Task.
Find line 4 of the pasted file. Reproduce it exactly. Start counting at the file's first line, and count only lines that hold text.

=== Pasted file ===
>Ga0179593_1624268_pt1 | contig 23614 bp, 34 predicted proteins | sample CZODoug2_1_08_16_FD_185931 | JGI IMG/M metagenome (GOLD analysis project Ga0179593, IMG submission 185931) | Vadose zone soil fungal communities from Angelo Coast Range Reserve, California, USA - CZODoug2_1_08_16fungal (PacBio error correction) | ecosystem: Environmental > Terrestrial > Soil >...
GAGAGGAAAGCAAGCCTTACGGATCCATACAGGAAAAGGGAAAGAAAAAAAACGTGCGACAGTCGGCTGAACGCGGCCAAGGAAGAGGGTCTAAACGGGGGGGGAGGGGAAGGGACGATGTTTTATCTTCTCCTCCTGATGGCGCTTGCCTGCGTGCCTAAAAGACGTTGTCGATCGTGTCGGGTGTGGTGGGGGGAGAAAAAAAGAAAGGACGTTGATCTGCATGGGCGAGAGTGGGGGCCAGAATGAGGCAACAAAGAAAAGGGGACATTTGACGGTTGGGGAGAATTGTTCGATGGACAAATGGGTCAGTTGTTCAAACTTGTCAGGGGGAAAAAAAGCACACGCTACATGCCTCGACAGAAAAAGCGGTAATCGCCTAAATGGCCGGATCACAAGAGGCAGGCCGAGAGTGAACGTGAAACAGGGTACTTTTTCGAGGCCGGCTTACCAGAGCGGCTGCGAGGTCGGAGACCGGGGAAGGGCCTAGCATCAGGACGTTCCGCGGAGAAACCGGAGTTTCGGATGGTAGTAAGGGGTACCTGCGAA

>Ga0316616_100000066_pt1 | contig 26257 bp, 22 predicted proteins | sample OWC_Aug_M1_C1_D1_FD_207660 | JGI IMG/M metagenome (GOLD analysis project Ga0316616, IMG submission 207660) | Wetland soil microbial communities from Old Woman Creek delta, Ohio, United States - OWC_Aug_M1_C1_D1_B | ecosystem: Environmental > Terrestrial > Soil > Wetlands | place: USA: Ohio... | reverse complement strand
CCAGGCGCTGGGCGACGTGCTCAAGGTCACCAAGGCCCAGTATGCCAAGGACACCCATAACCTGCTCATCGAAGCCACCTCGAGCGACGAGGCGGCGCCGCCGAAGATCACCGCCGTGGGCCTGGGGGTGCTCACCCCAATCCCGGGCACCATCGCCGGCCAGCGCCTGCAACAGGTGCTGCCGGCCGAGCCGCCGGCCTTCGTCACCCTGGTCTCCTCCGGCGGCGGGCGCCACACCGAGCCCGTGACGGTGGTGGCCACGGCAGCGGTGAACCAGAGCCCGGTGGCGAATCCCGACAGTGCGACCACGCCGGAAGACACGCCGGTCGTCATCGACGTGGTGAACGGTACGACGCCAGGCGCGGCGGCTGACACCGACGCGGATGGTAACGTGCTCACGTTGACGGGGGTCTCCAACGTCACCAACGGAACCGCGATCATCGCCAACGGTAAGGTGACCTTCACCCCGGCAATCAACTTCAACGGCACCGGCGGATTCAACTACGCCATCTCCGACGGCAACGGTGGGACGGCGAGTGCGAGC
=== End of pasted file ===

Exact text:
CCAGGCGCTGGGCGACGTGCTCAAGGTCACCAAGGCCCAGTATGCCAAGGACACCCATAACCTGCTCATCGAAGCCACCTCGAGCGACGAGGCGGCGCCGCCGAAGATCACCGCCGTGGGCCTGGGGGTGCTCACCCCAATCCCGGGCACCATCGCCGGCCAGCGCCTGCAACAGGTGCTGCCGGCCGAGCCGCCGGCCTTCGTCACCCTGGTCTCCTCCGGCGGCGGGCGCCACACCGAGCCCGTGACGGTGGTGGCCACGGCAGCGGTGAACCAGAGCCCGGTGGCGAATCCCGACAGTGCGACCACGCCGGAAGACACGCCGGTCGTCATCGACGTGGTGAACGGTACGACGCCAGGCGCGGCGGCTGACACCGACGCGGATGGTAACGTGCTCACGTTGACGGGGGTCTCCAACGTCACCAACGGAACCGCGATCATCGCCAACGGTAAGGTGACCTTCACCCCGGCAATCAACTTCAACGGCACCGGCGGATTCAACTACGCCATCTCCGACGGCAACGGTGGGACGGCGAGTGCGAGC